From art to technology
2014-03-24 | Text: Tatiana Petukhova | Photo ©:,, from the website | 3591

Once medicine used to completely depend on the knowledge and skills of a doctor. But today, with the development of technology and approaches to rethinking the future of health care, it is becoming more and more like an engineering activity. Steve Burrill, one of the leading U.S. investors in biotechnology, told us about the future of medicine.


Steve Burrill is a founder and Chief Executive Officer of “Burrill & Company” - the company dealing with venture investment banking services in the life science industry. The company provides its services worldwide. Before founding his company in 1994, Mr. Burrill worked for twenty eight years for “Ernst & Young”, managing and coordinating the services provided globally by the company to its customers in biotechnology, science of living systems, high technology and manufacturing companies. Also, Steve is a founder and chairman of the National Science and Technology Medals Foundation (NSTMF).

 - Steve, why do you invest money just in biotech startups?

We started to create a bioindustry in the U.S. a long time ago, and those 10,000 biotech companies that exist in the world today (90% of them are engaged in healthcare) did not happen overnight. I have been taking part in the development of this industry for over 45 years and I’m well-versed in the features of this market, its technology and the creation of value. It’s important to mention that competitive dynamics in the biotechnology market have hardly changed during the 50 years of its existence. Let’s take China. Here a new city with a population of 1 million inhabitants is being built every 15 days. The population of India and Brazil is growing rapidly. The new middle classes are able and willing to pay for healthcare and improvement in healthcare is the first thing countries want, as they go on improving the quality of life. This means that healthcare opportunities are large, so important to create products and solutions that can satisfy these wants.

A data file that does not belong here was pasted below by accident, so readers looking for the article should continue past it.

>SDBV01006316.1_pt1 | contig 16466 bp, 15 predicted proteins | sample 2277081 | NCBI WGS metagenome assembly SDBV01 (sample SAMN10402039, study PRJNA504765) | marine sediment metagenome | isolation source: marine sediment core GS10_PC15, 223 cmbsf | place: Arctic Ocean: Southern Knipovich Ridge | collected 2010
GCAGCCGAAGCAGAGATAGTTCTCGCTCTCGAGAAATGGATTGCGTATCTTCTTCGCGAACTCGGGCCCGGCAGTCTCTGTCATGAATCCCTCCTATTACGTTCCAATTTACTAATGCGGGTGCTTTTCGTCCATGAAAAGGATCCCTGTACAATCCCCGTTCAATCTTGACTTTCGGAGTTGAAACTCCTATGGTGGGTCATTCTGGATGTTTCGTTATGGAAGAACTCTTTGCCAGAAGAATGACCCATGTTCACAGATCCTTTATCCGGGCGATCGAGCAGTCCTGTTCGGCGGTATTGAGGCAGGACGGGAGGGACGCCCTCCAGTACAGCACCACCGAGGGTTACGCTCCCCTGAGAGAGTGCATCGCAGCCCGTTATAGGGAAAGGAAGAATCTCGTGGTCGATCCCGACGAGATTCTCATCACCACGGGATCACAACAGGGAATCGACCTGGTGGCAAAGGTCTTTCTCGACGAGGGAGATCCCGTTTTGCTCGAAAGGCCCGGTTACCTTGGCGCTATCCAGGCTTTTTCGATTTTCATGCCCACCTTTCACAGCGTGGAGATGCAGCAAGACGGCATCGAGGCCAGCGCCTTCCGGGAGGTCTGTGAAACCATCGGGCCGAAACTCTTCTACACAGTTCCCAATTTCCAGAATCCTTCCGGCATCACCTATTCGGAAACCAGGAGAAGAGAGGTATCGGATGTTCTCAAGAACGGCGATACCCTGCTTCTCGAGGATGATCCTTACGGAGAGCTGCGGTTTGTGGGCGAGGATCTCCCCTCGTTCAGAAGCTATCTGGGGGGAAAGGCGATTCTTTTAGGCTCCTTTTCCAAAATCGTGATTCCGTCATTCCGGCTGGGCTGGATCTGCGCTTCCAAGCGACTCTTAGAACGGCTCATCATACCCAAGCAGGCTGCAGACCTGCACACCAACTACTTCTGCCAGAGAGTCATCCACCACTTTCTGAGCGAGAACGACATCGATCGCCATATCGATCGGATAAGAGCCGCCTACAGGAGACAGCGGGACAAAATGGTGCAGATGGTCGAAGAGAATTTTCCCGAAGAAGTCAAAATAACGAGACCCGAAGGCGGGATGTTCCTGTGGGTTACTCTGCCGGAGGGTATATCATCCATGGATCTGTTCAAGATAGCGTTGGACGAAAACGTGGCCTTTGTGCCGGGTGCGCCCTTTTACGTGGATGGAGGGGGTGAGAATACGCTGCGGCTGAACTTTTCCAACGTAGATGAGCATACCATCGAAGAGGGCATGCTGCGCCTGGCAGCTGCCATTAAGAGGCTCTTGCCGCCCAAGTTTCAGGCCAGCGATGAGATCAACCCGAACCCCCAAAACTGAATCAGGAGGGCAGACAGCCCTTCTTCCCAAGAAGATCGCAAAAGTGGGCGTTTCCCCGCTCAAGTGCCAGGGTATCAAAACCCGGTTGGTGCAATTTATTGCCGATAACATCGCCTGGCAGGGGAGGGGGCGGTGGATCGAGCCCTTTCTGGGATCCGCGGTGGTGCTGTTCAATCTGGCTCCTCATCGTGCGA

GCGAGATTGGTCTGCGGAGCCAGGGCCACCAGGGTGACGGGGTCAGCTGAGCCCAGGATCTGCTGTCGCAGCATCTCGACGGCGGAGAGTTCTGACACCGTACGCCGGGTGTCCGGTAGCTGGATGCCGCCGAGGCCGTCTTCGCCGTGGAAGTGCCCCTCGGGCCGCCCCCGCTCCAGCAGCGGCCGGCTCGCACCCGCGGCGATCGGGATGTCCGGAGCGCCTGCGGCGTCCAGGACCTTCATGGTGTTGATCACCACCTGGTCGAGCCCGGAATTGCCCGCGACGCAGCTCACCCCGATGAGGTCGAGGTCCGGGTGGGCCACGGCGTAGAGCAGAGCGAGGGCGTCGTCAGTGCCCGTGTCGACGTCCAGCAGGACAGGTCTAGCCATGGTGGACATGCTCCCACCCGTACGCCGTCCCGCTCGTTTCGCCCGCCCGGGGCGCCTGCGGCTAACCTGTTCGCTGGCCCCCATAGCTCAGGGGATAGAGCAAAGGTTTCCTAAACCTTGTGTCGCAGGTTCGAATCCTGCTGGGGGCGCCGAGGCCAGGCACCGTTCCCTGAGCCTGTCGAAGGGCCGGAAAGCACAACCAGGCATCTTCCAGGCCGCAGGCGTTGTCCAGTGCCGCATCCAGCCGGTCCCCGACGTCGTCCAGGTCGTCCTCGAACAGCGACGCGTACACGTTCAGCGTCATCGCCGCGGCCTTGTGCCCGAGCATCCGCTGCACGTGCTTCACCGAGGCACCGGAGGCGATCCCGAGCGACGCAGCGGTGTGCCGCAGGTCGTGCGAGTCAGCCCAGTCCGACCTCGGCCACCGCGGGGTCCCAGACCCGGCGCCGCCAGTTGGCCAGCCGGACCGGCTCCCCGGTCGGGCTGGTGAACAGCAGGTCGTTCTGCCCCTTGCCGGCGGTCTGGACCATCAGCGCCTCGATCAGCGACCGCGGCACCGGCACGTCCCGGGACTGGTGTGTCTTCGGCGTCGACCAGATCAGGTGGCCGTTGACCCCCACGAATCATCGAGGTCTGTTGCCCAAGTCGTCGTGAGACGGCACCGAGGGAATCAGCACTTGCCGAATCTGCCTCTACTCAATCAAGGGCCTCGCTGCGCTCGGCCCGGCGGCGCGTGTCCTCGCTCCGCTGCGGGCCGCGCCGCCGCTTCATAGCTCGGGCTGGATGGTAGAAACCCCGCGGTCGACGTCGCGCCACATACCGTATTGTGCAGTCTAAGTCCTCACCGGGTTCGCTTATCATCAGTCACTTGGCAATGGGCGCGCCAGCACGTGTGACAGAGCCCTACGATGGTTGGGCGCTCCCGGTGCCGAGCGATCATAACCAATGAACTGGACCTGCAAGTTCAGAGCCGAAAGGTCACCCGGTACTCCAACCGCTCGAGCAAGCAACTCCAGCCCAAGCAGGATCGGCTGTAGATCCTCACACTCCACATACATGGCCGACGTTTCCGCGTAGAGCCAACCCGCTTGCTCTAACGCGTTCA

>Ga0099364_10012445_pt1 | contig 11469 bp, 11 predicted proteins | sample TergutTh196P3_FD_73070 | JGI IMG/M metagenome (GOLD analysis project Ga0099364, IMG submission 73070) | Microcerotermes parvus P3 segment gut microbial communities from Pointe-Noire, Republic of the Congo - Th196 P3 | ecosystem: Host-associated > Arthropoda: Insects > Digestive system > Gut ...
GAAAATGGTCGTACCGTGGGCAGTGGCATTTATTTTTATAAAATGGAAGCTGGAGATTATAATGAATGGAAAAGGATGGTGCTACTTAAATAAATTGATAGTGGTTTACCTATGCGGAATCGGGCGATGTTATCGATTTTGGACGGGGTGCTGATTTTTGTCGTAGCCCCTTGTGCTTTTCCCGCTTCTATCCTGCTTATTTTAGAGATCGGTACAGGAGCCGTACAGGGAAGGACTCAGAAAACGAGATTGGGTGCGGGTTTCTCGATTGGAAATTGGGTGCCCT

- How is the capital market developed?

A sustained capital market is critically important to the growth of our industry. Last year, U.S. investment in the biotechnology industry amounted to $ 55 billion. Even in a recessionary 2010 we managed to raise $ 50 billion. My own company spends between $100 and $200 million a year on investments in biotechnology, and now our investment portfolio is approximately $ 1.5 billion.

- What system changes will occur in medicine according to your expectations?

Many European countries, as well as Russia and the United States, are facing the problem of an aging population. In the USA for instance, 20% of GDP is spent on health care and 60 % of that amount is spent in the last year of person’s life. The main part of the expense (in the U.S. it is 75%) is associated with chronic diseases. That is, what used to kill us can be treated today so increasing life expectancy. I often cite an example of San Francisco. 20 years ago people used to die from AIDS in 1-2 years after being infected, but today we have protease nucleoside analogs, producing a decrease of viral load so that you will be more likely to die from other "natural" diseases than from AIDS.

We were able to do a lot, but at too great a cost. So when it comes to your wife or grandmother, you may want to extend their life even for a few months, but from the standpoint of societies it is not cost-effective. At some point, we tried to understand what will be useful for populations in general. We conduct clinical studies of a wide range of drugs to identify the most effective ones. But the results show that in the U.S. 55% of prescribed medicines do not benefit patients. The reason for this is great difference between people - what works for one person, doesn’t automatically benefit the other one. To solve this problem means to make medicine personalized. If we know the specific unique features of the human body, all of its genetics and what is currently happening, we will be able to choose the required medicine for each disease. Biotechnology lives in a very complex world today.

We are heading towards personalization at a greater rate, but even now we are moving towards prediction and prevention. We will treat people before they get sick. The main consequence of this is that value will be transferred from the pharmaceutical sector to diagnostic sector, although historically drugs had the biggest budget. Today things are changing - diagnosis helps us understand who we are and what drugs are good for us. This means that we are again reinventing the healthcare industry, and at the same time, we are making the transition from disease treatment to maintenance of well-being and personal welfare.

Our work is to use this vision of the future in order to design an industry which will provide you with the appropriate services and products. Pharmaceutical companies are the dinosaurs of today's generation which need to change their business models before they become extinct. Therefore, we must develop the industry around technology that will be important for the next 25 years, only in this case we begin to consider a completely different source to provide health care services - health maintenance rather than treatment. These are fundamental and serious changes.

- But the pharmacologic lobby is very strong. Why would corporations refuse delicious tidbits when they can earn billions of dollars for those drugs that they have already developed?